- http://ucmexicoinitiative.ucr.edu/directory.html – this is an interactive database that showcases UC faculty with expertise or interests in Mexico
And in more specific areas of expertise:
- Binational Directory of Researchers in Migration and Health – this directory is published by the California-Mexico Health Initiative (CMHI) at the UCOP California Policy Research Center.
- www.nceas.ucsb.edu/exp/ – a database for anyone with an interest in water resources.
For researchers interested in finding colleagues in Mexico, beyond using the search engines noted above and searching for a specific institution, the best way is to go through the CONACYT main website, and look at the directory of research centers, groups, and networks or the directory for institutions enrolled in RENIECYT. The website for ANUIES (the National Association for Universities and Institutions of Higher Education) also has a page for affiliated institutions which is searchable by state.
You may submit separate proposals to any of the programs for which you are eligible, provided they are different proposals for separate projects or distinctly separate parts of an overarching program. You may not submit more than one proposal to the same competition. However, eligible researchers may submit a project to the UC MEXUS-CONACYT Collaborative Grant Program that is connected to a postdoctoral researcher who is applying to the UC MEXUS-CONACYT Postdoctoral Fellowship Program (and vice versa). Connected proposals may share some overall aspects, but they need to be written to address the individual goals of each separate program. That is, the proposal plans cannot be identical; instead they should be geared toward the research and collaboration for the grants and toward academic development and research training for the fellowships. The UC MEXUS-CONACYT proposals are evaluated together by the same review committee, but selection of one proposal for funding does not necessarily guarantee funding for the other.
Most likely the answer to this question is yes, although you must have completed the final report for a previous grant before applying to the same program. We do have some restrictions for the UC MEXUS-CONACYT Collaborative Grant Program in that you may not apply to that program if you have received two or more collaborative grant awards in the previous 5 years. We encourage you to wait for a future award cycle. These grants, in particular, are intended for seed funding, and repeated submissions for the next step of the same project or collaboration are given lower priority by the reviewers. For this reason, we also discourage successive submission of sequential steps of the same project or submission of the same project to multiple programs.
However, this restriction does not affect your eligibility to be a faculty host for a postdoctoral researcher or student small grant applicant. There is no restriction on your mentorship.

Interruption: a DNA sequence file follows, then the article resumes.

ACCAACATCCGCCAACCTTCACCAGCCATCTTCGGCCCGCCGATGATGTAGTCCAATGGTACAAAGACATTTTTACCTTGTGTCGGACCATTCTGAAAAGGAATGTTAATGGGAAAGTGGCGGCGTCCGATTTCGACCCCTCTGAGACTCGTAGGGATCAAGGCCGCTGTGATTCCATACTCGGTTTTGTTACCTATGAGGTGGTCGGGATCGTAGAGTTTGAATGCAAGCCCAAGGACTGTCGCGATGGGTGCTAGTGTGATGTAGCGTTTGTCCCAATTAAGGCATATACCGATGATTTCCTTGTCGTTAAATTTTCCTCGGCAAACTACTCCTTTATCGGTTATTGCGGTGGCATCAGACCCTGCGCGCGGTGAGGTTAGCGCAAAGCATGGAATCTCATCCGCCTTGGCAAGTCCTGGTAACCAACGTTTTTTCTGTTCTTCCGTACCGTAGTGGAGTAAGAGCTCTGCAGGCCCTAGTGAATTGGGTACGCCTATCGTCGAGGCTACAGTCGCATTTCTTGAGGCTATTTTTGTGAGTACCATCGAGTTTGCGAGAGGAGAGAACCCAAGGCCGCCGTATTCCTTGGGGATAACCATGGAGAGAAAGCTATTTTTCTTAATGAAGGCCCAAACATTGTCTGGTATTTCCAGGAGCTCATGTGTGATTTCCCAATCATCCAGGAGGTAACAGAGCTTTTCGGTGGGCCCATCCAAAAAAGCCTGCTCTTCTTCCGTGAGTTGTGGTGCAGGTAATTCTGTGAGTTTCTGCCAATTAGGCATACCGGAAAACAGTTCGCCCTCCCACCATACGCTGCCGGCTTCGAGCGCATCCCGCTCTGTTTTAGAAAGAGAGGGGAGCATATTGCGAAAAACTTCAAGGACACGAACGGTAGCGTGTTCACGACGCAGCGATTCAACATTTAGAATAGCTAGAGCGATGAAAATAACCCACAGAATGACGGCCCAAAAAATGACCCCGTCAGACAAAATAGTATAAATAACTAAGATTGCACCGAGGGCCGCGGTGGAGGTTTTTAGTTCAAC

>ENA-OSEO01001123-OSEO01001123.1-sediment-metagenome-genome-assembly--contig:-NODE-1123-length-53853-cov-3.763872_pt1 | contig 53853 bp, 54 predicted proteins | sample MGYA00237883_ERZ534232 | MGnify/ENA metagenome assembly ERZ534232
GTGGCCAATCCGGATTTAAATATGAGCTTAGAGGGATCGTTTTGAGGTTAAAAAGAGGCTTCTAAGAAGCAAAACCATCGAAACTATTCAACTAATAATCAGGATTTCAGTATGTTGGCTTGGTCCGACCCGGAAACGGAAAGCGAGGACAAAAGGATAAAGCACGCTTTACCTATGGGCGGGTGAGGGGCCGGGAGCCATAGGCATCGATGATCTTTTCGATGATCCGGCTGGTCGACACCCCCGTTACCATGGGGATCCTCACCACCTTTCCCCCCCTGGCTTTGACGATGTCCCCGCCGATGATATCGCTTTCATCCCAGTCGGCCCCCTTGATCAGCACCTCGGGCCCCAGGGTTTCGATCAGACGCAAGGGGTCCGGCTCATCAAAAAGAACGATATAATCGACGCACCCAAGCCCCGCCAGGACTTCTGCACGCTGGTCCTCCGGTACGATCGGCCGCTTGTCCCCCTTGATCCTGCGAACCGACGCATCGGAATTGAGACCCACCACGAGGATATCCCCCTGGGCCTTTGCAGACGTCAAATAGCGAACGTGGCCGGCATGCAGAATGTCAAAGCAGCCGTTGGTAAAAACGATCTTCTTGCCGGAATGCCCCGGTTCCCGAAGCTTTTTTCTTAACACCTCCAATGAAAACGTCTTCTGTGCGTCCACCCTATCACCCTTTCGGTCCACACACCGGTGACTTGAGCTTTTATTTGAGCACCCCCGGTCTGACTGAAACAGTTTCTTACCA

UC MEXUS-CONACYT postdoctoral fellows who wish to extend their fellowship may apply for a second year continuation of the research fellowship. However, continuation proposals will compete against new proposals for the same limited pool of awards and are not guaranteed funding. Applicants seeking a second year of funding should consult the current Call for Proposals for updated deadlines under “Submission of Continuation Applications” and also contact Dr. Wendy DeBoer, Director of Academic Programs (email@example.com).
If you are asking for an extension of your current grant project with no increase or change to the budget, you may ask for a no-cost extension. Please request the extension at least 30 days before the end of your current project period. Email a pdf attachment or send a letter of request to:
Director of Research Programs, UC MEXUS
Attn: Anna Medina
3324 Olmsted Hall
University of California
Riverside, CA 92521
Provide a brief explanation of why the project needs more time and an estimated date for completion. The letter must include the P.I.’s or both Co-P.I.s (for collaborative grants) signatures and should be on department or institution letterhead. Digital or electronic signatures are accepted. The instructions are also included in your copy of the conditions of award.
The grant programs are intended to provide seed funds for pilot project activities, and additional UC MEXUS awards for previously funded projects are given lower priority by the reviewers. Projects are expected to develop beyond the UC MEXUS grant project period to compete for larger, long-term support from extramural sources. We provide some suggestions of where to look for additional funding here.